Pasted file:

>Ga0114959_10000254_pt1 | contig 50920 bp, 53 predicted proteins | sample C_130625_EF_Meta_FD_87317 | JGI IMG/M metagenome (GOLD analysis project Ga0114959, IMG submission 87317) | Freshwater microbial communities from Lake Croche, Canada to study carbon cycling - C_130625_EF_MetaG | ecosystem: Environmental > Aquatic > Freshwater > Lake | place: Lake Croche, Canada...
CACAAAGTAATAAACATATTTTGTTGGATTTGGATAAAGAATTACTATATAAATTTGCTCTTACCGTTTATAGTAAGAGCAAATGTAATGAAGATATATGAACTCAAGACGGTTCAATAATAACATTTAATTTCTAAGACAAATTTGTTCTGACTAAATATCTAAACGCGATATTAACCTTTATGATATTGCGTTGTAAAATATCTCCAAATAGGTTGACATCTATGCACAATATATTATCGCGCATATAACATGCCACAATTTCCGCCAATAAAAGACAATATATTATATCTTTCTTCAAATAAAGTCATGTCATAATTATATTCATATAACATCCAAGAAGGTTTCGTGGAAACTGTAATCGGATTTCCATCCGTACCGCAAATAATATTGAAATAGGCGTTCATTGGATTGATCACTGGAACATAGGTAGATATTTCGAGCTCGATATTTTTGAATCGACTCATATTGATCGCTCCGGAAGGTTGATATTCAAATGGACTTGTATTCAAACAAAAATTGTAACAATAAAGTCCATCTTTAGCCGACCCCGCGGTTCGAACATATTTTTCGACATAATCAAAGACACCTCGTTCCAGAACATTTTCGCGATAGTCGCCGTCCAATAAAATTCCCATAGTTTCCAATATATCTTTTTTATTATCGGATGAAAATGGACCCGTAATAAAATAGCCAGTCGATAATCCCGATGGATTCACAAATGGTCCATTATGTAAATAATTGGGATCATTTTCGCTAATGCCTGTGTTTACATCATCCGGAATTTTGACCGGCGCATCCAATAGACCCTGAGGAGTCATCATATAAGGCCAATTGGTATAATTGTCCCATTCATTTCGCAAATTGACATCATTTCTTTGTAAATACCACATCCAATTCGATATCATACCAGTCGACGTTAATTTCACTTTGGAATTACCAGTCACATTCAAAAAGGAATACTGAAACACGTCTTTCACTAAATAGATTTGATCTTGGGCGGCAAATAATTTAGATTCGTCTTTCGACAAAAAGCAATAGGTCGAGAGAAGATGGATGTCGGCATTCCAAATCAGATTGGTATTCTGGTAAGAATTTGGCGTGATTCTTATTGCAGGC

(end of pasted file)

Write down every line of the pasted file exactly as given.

>Ga0114959_10000254_pt1 | contig 50920 bp, 53 predicted proteins | sample C_130625_EF_Meta_FD_87317 | JGI IMG/M metagenome (GOLD analysis project Ga0114959, IMG submission 87317) | Freshwater microbial communities from Lake Croche, Canada to study carbon cycling - C_130625_EF_MetaG | ecosystem: Environmental > Aquatic > Freshwater > Lake | place: Lake Croche, Canada...
CACAAAGTAATAAACATATTTTGTTGGATTTGGATAAAGAATTACTATATAAATTTGCTCTTACCGTTTATAGTAAGAGCAAATGTAATGAAGATATATGAACTCAAGACGGTTCAATAATAACATTTAATTTCTAAGACAAATTTGTTCTGACTAAATATCTAAACGCGATATTAACCTTTATGATATTGCGTTGTAAAATATCTCCAAATAGGTTGACATCTATGCACAATATATTATCGCGCATATAACATGCCACAATTTCCGCCAATAAAAGACAATATATTATATCTTTCTTCAAATAAAGTCATGTCATAATTATATTCATATAACATCCAAGAAGGTTTCGTGGAAACTGTAATCGGATTTCCATCCGTACCGCAAATAATATTGAAATAGGCGTTCATTGGATTGATCACTGGAACATAGGTAGATATTTCGAGCTCGATATTTTTGAATCGACTCATATTGATCGCTCCGGAAGGTTGATATTCAAATGGACTTGTATTCAAACAAAAATTGTAACAATAAAGTCCATCTTTAGCCGACCCCGCGGTTCGAACATATTTTTCGACATAATCAAAGACACCTCGTTCCAGAACATTTTCGCGATAGTCGCCGTCCAATAAAATTCCCATAGTTTCCAATATATCTTTTTTATTATCGGATGAAAATGGACCCGTAATAAAATAGCCAGTCGATAATCCCGATGGATTCACAAATGGTCCATTATGTAAATAATTGGGATCATTTTCGCTAATGCCTGTGTTTACATCATCCGGAATTTTGACCGGCGCATCCAATAGACCCTGAGGAGTCATCATATAAGGCCAATTGGTATAATTGTCCCATTCATTTCGCAAATTGACATCATTTCTTTGTAAATACCACATCCAATTCGATATCATACCAGTCGACGTTAATTTCACTTTGGAATTACCAGTCACATTCAAAAAGGAATACTGAAACACGTCTTTCACTAAATAGATTTGATCTTGGGCGGCAAATAATTTAGATTCGTCTTTCGACAAAAAGCAATAGGTCGAGAGAAGATGGATGTCGGCATTCCAAATCAGATTGGTATTCTGGTAAGAATTTGGCGTGATTCTTATTGCAGGC